Wednesday, December 18, 2013

A citizenship deficit

Published here on November 1, 2013.

In a classic but much-criticised 1968 book, the political scientist Samuel Huntington put forward a model to explain “instability,” a problem American scholars and policy-makers then worried about a great deal. With a better quality of life, people come to have expectations for delivery and access that governments cannot meet. The political mobilization—protests and rallies, for instance—that follows creates instability. The great worry in the 1960s was that this instability would lead to the spread of communism. We have other anxieties today but the idea of government falling short continues to concern us.

We live in an age where every way of thinking has developed a crust of science envy and every sphere of action is pressurised into management envy. We borrow words and frames from both to describe our lives and sometimes they are pithy enough that we instinctively understand what they mean. Take the deficit. We have gone from using the term in the context of budgets and inflation, to talking about trust deficits, democracy deficits and governance deficits. In all instances, the deficit describes a shortfall in relation to some standard or some expectation. How do you move from the frame to the fix in matters social and political?

Expectations are inherently problematic: they arise in my head but pertain to some action that you are supposed to take. Given that my ability to make you act effectively is limited, the likelihood of realising expectations is improved by imagining ways for us to work together. Taking responsibility repairs deficits better than cataloguing the areas of shortfall or assigning blame. Not for nothing do we say, “When you point a finger at someone, three fingers point back at you.” So when we talk about political shortfalls like trust deficits, democracy deficits and governance deficits, what is the underlying citizenship deficit? This, to my mind, is of greater interest and utility. The Constitution of India points to this with its list of ‘Fundamental Duties,’ underscoring its nature as a compact between state and citizens.

Yes, India’s infrastructure is notional in places; too many of us still live in squalor and insecurity; our freedoms feel fragile; basic needs are still a daily struggle—water, food, schooling, health; and of course, corruption is everywhere. What’s the fix? What can I do, as a citizen?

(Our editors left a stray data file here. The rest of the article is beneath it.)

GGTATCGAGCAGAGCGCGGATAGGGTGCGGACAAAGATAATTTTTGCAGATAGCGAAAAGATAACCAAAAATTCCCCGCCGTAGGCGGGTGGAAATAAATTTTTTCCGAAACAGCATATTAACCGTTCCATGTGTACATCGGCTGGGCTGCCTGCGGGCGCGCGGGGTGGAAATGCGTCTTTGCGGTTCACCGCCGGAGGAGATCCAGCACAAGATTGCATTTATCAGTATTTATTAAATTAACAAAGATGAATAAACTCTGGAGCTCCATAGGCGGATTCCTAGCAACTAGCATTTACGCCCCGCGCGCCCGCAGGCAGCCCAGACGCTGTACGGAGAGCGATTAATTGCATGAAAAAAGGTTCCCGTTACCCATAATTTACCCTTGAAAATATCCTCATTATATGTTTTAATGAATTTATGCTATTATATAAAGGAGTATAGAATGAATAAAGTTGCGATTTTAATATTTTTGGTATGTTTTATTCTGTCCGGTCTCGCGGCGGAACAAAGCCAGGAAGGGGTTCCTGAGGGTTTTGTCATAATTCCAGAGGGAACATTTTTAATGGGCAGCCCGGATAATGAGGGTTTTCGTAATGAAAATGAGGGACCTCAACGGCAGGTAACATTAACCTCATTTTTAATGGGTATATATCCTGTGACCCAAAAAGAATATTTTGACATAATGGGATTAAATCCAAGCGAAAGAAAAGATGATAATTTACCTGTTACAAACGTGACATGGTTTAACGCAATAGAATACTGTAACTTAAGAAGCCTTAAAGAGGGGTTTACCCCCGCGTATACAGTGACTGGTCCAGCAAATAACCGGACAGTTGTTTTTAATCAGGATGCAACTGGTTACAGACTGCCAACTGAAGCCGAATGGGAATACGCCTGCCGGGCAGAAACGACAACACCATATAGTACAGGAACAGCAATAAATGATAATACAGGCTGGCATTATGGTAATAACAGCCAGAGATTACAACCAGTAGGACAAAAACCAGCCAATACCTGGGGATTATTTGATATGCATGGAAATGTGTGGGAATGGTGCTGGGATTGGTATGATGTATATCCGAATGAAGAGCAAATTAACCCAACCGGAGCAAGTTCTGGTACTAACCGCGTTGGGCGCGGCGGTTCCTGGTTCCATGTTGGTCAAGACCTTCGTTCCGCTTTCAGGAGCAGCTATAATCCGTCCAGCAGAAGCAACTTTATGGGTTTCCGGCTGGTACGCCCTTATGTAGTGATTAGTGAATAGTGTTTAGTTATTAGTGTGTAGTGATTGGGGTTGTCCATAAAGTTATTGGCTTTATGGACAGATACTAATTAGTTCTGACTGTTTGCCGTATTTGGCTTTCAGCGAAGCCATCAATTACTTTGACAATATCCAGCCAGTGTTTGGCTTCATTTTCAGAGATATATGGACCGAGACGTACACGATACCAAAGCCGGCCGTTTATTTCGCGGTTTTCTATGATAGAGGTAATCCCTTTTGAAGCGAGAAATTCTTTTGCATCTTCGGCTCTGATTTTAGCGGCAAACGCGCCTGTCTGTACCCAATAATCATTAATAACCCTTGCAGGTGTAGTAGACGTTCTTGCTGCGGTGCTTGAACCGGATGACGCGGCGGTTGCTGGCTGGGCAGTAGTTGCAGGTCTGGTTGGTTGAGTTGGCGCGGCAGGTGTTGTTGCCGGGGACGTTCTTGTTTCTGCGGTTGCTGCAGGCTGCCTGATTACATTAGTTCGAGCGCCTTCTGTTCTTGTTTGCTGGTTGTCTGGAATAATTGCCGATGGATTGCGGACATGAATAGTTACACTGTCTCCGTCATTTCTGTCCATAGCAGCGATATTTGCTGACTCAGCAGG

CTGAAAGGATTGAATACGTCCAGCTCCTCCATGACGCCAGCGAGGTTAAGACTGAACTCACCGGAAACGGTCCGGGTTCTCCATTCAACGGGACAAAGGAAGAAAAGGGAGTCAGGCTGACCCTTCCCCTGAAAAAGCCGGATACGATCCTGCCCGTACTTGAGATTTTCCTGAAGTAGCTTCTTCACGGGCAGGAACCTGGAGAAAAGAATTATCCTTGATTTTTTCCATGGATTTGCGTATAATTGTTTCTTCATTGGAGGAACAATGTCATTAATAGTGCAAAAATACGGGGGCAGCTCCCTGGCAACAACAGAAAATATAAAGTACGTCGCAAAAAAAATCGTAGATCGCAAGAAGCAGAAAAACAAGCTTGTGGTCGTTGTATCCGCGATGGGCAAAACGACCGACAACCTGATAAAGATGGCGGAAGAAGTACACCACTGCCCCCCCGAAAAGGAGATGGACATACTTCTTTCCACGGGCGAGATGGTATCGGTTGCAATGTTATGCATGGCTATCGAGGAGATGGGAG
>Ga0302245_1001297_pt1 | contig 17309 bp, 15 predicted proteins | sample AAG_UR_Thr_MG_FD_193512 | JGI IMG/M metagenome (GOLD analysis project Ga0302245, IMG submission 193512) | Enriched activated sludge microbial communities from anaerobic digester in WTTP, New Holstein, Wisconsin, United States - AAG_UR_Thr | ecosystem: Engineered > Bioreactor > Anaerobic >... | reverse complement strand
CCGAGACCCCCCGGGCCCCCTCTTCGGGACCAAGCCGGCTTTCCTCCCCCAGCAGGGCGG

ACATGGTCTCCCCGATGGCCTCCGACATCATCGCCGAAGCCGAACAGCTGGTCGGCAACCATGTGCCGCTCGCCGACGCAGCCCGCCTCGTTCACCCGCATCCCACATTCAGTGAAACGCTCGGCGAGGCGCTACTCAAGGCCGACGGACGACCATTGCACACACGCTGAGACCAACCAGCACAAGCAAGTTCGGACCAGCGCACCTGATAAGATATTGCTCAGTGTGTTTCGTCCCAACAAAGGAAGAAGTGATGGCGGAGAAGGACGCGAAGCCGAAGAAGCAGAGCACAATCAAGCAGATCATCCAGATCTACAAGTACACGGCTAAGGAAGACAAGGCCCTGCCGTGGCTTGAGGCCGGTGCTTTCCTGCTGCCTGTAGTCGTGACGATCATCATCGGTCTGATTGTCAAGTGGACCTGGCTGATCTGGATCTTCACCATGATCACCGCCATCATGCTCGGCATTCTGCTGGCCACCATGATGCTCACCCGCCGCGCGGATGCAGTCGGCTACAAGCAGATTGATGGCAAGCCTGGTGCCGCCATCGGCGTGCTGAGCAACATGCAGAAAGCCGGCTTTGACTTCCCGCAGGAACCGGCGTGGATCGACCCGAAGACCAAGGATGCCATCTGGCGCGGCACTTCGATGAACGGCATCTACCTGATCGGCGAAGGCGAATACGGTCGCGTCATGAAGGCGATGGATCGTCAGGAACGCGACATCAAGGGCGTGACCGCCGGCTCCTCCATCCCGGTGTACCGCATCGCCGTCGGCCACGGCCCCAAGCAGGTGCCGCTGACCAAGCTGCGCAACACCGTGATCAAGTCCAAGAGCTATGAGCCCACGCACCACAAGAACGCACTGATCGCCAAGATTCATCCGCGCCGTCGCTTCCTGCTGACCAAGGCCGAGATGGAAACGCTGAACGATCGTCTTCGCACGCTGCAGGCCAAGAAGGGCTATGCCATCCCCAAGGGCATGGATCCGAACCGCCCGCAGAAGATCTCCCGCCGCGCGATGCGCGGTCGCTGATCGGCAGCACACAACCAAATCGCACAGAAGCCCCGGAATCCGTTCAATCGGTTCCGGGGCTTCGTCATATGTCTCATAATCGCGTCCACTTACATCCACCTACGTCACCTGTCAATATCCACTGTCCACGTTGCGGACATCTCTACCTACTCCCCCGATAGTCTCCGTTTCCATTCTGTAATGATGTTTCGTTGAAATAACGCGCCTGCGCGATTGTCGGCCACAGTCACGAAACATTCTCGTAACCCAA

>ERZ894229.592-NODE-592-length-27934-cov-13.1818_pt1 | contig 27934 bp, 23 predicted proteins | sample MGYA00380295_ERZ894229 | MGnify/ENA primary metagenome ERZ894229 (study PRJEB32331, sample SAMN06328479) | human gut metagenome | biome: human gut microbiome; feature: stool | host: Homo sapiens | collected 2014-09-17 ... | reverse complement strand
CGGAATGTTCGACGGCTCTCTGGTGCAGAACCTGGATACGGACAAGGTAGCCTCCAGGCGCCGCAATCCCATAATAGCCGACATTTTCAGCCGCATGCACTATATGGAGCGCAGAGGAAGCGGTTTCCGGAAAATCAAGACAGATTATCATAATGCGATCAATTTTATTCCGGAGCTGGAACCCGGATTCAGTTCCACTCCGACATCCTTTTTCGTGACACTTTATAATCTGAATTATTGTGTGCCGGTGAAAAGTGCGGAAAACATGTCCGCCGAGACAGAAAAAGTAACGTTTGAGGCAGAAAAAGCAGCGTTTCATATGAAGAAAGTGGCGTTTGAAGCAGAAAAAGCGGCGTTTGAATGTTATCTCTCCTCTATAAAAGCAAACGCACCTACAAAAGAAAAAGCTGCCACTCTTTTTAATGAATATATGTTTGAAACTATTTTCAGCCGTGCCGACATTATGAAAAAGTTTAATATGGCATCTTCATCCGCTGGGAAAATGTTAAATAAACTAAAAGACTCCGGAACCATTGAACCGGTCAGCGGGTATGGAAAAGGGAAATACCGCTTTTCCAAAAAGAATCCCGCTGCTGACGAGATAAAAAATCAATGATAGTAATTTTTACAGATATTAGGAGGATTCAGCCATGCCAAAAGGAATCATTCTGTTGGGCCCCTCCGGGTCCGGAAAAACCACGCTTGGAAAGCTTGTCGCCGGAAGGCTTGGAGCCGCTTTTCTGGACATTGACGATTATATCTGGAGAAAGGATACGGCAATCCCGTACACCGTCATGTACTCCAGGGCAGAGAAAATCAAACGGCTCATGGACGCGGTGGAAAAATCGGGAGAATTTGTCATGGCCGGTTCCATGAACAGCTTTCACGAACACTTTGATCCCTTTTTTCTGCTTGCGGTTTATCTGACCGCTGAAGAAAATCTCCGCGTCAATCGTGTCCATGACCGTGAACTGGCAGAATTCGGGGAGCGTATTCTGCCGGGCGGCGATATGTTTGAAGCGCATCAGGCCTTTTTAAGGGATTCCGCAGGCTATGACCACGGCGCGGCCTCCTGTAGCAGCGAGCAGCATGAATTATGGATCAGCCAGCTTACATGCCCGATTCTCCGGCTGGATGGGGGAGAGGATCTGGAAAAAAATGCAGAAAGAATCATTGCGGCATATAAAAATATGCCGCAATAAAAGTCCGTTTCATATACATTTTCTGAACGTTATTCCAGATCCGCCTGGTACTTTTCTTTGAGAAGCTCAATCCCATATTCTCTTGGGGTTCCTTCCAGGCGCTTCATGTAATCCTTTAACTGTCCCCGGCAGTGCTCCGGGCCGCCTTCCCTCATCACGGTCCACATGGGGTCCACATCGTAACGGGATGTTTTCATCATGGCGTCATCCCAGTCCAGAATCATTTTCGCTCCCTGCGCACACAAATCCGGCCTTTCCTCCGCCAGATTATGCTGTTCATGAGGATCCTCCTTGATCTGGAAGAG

In the information age, not being aware is either a choice or a lifestyle consequence. If anything, what makes it hard for us to stay in touch is “too much information” rather than too little information. Overwhelmed, we opt out. A better citizenship choice is to stay informed selectively—I know at least what is going on in my neighbourhood, I stay informed about policies in my industry, I keep in touch with one area of policy that is important to me. If I choose to tune out completely, then I should not tune in just to complain.

What are my rights and what are the protections that the law affords me? It is important to find this out, and all too often, we skip this step. We outrage and demand, but our sense of entitlement is not always aligned with reality. For instance, it is in the aftermath of last December’s gang-rape, that many first learned about the many laws India has relating to different kinds of violence against women. We really should know. Legal literacy is an important element of citizenship, and primary responsibility for this lies with schools, colleges and civil society organizations. But in the age of the Internet, it is also possible to teach yourself. Laws, both as bare acts and FAQs and other accessible formats, are readily accessible.

One might postulate that there is an inversely proportionate relationship between the tendency to pontificate on politics and policy and the willingness to go out and vote. That’s what voter turn-out statistics suggest—the “educated” urban middle class cares enough to complain, but not enough to go out and vote. And voting is the citizenship equivalent of Facebook ‘likes’—a minimalistic-to-the-point-of-passive way of saying, “I was here, I saw this, wanted you to know.” Yes, voter registration and getting an election ID are still painful processes, names remain missing from voting day lists, booths get captured, and so on—but getting all this right cannot be a prerequisite for participation. In fact, as more people show an interest in using the process, the pressure to fix and rationalise procedures increases. And if voting feels like so much work, how much harder must it be to get in the fray and contest elections? Perhaps we should not revile politicians so; they choose to do something much harder than the voting we are too lazy to bother with.